Category: Health and Medicine

Howard Ball’s response to New York Magazine’s article “A Life Worth Ending”

Michael Wolff’s family’s tragic circumstance is a manifestation of our society’s pervasive medicalization of death. Since the mid-20th century, technological innovations in medicine—CPR, EMT, MRI, organ transplants, ICUs, pacemakers—have kept patients alive for a much longer time than in previous eras. The average age of death in America in 1900 was 47 years; in 2000, it was 78 years. This means, as Wolff points out in his mother’s story, that one takes a very long time to die—with all the attendant ethical, financial, and personal pain and suffering that accompanies this new reality.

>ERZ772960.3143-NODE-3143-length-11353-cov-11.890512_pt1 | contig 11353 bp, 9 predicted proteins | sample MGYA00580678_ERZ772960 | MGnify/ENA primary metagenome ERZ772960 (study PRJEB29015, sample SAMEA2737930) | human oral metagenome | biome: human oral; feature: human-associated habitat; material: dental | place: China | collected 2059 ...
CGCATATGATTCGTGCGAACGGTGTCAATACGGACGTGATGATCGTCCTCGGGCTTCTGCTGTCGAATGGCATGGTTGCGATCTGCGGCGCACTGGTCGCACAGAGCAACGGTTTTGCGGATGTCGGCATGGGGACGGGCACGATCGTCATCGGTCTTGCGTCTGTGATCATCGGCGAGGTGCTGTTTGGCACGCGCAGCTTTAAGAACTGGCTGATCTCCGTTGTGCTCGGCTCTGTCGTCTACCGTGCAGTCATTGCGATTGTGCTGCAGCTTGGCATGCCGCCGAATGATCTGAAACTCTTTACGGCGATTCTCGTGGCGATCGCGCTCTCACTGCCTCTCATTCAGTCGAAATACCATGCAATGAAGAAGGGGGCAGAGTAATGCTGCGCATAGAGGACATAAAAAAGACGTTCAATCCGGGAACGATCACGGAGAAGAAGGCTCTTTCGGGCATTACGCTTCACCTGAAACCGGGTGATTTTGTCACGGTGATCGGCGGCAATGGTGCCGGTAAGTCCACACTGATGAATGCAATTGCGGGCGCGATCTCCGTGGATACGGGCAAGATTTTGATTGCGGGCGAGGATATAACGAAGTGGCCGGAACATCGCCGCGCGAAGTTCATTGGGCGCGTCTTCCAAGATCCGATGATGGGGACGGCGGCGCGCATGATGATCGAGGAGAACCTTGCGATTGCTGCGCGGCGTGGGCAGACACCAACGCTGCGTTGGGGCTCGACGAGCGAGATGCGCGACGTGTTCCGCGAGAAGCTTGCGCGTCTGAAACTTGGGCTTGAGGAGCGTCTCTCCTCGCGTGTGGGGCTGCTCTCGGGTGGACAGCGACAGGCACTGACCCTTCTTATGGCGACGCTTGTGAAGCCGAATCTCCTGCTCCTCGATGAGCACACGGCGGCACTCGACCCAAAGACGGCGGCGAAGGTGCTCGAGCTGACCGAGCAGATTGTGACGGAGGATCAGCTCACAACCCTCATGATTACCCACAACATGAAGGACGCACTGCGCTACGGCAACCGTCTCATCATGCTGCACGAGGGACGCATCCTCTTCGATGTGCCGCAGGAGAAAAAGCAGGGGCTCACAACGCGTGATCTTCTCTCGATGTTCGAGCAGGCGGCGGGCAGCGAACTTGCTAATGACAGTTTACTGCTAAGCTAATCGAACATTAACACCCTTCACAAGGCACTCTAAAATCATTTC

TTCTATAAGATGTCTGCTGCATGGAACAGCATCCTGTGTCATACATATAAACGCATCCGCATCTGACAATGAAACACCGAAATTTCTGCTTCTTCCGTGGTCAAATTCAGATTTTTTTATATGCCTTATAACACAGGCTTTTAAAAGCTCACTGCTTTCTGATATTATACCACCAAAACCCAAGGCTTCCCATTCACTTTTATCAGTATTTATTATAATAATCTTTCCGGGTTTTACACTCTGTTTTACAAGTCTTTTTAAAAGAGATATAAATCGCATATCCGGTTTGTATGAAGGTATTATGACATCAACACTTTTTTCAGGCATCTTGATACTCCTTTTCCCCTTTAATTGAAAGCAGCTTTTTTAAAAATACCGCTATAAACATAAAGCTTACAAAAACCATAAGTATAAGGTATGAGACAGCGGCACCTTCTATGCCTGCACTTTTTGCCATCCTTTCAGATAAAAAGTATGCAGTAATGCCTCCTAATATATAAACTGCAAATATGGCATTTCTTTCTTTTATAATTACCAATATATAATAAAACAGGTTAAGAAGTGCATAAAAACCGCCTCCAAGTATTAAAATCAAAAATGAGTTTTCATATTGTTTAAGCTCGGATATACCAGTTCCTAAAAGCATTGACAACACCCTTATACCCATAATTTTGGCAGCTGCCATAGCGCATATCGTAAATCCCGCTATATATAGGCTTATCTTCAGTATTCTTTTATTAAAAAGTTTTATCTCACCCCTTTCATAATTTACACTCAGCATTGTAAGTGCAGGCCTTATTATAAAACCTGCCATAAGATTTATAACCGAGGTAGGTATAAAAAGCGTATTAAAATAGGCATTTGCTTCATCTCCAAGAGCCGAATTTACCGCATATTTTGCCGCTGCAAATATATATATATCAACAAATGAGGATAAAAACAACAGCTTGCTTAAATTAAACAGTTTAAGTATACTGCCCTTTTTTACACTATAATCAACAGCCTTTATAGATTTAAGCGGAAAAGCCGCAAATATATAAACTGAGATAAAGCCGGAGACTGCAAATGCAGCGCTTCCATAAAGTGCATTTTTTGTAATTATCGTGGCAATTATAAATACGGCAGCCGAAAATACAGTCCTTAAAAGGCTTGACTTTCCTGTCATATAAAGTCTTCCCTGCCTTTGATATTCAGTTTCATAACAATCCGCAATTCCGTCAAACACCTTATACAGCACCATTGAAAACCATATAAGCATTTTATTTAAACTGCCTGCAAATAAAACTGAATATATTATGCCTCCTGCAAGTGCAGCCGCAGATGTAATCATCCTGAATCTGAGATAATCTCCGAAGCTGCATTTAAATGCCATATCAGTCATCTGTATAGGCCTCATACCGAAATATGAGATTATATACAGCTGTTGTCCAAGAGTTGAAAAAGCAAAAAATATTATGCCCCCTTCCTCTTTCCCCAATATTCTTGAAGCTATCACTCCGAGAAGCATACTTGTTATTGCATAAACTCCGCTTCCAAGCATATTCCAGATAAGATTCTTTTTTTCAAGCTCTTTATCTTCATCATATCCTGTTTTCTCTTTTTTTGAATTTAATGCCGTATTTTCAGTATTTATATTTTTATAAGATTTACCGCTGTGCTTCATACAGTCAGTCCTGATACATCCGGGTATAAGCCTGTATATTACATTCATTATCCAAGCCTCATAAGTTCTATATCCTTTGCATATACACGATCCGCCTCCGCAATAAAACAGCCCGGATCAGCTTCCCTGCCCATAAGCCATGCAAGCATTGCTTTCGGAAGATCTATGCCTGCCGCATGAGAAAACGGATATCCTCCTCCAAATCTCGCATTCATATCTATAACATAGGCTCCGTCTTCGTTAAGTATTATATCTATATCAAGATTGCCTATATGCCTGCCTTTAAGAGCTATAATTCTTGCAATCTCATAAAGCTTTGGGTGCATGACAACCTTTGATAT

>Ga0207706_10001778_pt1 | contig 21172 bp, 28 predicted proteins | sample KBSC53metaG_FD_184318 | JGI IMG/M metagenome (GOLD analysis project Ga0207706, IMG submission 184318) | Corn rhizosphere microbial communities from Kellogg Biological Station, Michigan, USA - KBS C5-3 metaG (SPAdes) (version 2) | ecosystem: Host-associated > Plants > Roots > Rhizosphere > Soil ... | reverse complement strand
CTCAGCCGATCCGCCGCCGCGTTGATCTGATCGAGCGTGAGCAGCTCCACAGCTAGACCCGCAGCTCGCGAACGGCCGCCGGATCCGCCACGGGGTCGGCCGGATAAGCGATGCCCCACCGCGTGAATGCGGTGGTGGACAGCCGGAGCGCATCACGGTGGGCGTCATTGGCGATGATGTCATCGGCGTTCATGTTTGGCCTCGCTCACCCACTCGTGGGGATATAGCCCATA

Size acceptance at every size

by Tom Sullivan, Marketing Assistant at NYU Press In recent years, the size acceptance movement has blossomed from a tiny academic circle into a burgeoning force set to demolish standards… READ MORE

Count Sperm Tonight at Bluestockings

WSQ: Trans- at Bluestockings Thursday, Feb 12, 7pm Featuring Lisa Jean Moore, author of Sperm Counts: Overcome by Man’s Most Precious Fluid Join fiction, non-fiction, and poetry contributors as they… READ MORE